New Lexus halo car will curl your toes


Jeremy Cato

Yes, I’ve driven it – the 2011 Lexus LFA super car. All 552 horsepower of it. It’s fast, it’s serious and it’s sexy.

But I can say now that Lexus finally will have a halo car that casts a high-performance shadow across the whole brand.

In the meantime, the Lexus story in Canada is very different than in the United States. In Canada, Lexus sales are up 1.6 per cent on the year and in September sales were up an impressive 11.3 per cent.

In the U.S., Lexus is suffering. After outselling BMW and Mercedes for nine straight years, Lexus has fallen back in the luxury-import pack. Lexus people in the U.S. say they will still be the No. 1 premium brand in the U.S., but not by much.

Through the first six months of the year in the U.S., Lexus sales were down 34.1 per cent. Sales have picked up lately, but the Lexus people expect 2009 sales to be in the 210,000-220,000 range. That’s a big drop from the 300,000-plus cars Lexus sold in 2008.

Lexus depends heavily on sales of the RX crossover in both markets, and while the RX is strong and nearly ideal for Canada, the U.S. types say they depend too much on the RX. In the U.S., rich buyers want smaller cars, including entry-level coupes and convertibles.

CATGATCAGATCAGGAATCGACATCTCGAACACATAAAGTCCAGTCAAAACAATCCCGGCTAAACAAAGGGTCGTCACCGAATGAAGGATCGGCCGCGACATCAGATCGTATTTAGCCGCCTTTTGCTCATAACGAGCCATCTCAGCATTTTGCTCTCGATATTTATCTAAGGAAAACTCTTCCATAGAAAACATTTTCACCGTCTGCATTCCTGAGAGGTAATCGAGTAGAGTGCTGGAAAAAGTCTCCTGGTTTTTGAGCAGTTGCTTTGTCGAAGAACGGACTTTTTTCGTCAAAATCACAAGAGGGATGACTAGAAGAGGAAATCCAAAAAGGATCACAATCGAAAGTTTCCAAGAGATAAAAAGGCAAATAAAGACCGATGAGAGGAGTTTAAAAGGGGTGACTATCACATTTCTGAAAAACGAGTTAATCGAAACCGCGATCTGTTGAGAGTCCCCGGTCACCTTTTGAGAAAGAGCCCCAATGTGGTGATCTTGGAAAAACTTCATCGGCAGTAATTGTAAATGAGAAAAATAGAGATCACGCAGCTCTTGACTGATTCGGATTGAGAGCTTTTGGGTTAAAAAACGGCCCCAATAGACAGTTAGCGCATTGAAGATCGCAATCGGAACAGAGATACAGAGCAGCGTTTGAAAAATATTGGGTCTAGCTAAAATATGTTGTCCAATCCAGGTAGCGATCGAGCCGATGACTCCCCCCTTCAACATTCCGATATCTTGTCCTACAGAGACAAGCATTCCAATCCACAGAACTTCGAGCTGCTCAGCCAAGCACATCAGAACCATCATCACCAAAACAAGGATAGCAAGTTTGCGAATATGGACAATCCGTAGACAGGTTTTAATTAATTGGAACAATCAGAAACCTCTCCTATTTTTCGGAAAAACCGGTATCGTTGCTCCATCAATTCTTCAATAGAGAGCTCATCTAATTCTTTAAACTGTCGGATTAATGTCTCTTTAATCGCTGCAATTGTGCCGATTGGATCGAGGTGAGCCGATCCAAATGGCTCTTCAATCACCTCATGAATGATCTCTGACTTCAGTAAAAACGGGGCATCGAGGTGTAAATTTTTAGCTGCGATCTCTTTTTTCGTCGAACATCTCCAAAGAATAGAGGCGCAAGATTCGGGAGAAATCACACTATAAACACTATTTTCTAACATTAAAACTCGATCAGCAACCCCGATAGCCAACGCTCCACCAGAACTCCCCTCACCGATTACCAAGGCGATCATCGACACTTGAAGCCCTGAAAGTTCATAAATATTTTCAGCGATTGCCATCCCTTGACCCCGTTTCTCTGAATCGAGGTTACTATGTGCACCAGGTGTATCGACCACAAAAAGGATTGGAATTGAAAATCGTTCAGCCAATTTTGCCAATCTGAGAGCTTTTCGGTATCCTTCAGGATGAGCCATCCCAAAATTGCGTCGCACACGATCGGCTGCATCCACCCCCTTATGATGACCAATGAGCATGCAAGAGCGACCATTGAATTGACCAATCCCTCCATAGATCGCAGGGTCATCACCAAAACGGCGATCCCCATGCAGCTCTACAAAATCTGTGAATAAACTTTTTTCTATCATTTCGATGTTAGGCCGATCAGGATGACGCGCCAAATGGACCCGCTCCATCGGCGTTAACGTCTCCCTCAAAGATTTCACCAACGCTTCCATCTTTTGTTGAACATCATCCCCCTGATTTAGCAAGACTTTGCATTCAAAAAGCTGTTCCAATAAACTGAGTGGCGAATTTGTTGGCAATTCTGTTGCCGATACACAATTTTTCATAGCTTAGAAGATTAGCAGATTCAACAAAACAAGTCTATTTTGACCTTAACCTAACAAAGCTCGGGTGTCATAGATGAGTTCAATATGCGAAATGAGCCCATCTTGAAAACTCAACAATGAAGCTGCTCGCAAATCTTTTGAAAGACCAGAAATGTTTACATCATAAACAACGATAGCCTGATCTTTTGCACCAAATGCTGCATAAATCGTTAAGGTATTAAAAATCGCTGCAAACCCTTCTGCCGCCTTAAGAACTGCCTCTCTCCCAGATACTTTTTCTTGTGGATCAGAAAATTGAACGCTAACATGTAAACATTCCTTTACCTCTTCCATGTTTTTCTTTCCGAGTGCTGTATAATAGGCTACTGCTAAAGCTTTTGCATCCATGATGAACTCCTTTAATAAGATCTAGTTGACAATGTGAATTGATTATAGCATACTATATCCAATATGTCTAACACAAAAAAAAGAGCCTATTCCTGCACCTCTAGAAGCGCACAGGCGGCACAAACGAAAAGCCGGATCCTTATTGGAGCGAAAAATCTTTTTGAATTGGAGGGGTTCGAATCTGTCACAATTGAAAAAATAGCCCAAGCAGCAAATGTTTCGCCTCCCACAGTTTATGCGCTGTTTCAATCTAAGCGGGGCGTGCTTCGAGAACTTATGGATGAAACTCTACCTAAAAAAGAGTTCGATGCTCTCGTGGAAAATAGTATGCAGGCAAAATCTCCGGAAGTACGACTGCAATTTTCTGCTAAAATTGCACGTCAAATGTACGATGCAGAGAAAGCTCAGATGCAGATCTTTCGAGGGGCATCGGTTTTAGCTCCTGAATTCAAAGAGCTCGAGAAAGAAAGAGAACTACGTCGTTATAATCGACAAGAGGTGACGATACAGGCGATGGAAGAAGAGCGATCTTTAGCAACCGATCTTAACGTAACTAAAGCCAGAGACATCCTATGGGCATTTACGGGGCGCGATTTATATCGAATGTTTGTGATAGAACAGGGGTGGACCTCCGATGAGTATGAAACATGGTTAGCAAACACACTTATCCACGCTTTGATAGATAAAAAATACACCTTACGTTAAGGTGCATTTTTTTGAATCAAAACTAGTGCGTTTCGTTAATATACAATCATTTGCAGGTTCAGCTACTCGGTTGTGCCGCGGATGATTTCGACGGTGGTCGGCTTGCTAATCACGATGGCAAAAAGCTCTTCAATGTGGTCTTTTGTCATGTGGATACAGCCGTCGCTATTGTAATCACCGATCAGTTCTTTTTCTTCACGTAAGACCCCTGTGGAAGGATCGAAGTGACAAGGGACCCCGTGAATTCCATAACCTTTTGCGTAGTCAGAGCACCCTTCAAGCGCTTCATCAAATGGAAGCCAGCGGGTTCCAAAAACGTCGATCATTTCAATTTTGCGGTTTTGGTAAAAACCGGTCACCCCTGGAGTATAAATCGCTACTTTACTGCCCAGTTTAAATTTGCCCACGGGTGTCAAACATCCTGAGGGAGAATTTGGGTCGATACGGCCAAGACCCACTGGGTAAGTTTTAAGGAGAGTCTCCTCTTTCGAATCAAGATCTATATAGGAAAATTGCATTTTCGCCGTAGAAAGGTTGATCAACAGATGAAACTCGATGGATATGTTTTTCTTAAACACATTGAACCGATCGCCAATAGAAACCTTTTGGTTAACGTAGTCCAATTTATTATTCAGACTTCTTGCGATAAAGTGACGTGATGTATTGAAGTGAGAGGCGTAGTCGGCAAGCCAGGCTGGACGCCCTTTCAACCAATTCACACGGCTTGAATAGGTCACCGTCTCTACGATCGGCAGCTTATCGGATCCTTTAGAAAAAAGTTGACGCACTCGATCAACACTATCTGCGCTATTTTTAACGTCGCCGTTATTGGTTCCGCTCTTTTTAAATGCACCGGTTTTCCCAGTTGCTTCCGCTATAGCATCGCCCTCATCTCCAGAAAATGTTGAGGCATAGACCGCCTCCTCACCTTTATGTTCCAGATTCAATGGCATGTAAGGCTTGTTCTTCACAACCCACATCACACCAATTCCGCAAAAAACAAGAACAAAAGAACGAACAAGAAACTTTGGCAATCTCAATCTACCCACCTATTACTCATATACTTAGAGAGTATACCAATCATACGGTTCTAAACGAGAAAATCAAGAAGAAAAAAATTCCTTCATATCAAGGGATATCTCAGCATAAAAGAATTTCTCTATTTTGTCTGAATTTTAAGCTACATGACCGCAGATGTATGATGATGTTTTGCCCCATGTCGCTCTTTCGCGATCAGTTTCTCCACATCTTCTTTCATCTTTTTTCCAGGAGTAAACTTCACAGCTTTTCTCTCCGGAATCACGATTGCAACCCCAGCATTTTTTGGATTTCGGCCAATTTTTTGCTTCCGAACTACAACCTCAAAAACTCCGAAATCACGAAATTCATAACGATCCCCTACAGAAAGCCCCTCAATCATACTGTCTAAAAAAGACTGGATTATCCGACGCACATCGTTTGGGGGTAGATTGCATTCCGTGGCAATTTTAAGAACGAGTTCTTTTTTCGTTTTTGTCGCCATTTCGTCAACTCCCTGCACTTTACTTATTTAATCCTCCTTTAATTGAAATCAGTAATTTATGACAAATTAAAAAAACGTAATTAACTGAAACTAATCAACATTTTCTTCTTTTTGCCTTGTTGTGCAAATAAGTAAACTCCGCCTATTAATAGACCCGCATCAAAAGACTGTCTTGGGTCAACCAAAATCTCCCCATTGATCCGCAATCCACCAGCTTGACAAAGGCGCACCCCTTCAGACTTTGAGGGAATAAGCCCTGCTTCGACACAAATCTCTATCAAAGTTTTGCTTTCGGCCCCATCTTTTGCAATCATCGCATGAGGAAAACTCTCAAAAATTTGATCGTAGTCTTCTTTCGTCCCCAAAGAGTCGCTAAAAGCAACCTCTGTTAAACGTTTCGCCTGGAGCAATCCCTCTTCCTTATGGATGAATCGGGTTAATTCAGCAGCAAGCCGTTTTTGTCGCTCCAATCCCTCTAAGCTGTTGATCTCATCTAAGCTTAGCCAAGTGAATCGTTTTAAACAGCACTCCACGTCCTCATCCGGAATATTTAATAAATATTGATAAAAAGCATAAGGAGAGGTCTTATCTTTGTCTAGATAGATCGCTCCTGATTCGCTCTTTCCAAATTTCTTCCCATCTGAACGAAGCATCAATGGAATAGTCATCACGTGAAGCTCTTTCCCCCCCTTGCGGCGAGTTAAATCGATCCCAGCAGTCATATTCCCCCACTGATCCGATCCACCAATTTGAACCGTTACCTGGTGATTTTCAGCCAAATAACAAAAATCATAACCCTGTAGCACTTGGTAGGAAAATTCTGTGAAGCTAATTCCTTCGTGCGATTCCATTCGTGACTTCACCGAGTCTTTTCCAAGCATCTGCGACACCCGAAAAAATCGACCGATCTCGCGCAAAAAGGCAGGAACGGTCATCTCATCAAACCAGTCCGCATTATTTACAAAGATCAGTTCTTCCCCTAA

2011 Lexus LFA

Coupes and convertibles last year accounted for more than one-third of volume for the BMW 3-series. Ah, the 3-series. Wouldn’t Lexus like its rival IS range to be as successful as the 3? But it’s not.

The answer to any problem in the car business is to come up with better products. So this year Toyota’s luxury brand has launched the IS convertible (IS 250C and 350C) and a dedicated hybrid, the HS 250h. These two models should pull in some extra buyers, younger ones in particular.

The problem for Lexus in the U.S., and to a lesser extent in Canada — is age, or to be exact, the age of its buyers. Through April of this year, the median age of Lexus buyers was 53, according to the Power Information Network. For BMW it’s 46 and it’s 50 for Mercedes-Benz.

Lexus would like the IS to be as successful at pulling in younger, enthusiastic buyers as the 3-series, but that has not happened and will not for the foreseeable future. But the HS hybrid may be a different story.

At around $40,000 to start, the HS is a premium hybrid and a dedicated one, not unlike the Prius in the Toyota line. So it’s something of a high-tech flagship for Lexus and it might hint at where the products will go in the future – to more hybrids or perhaps even dedicated electrics or plug-in hybrids.

I can say this: I’m willing to bet that future Lexus models will have far more in common with the HS than the LFA super car. But nothing Lexus will build in the next decade will curl your toes quite like the LFA.


One Response to “New Lexus halo car will curl your toes”

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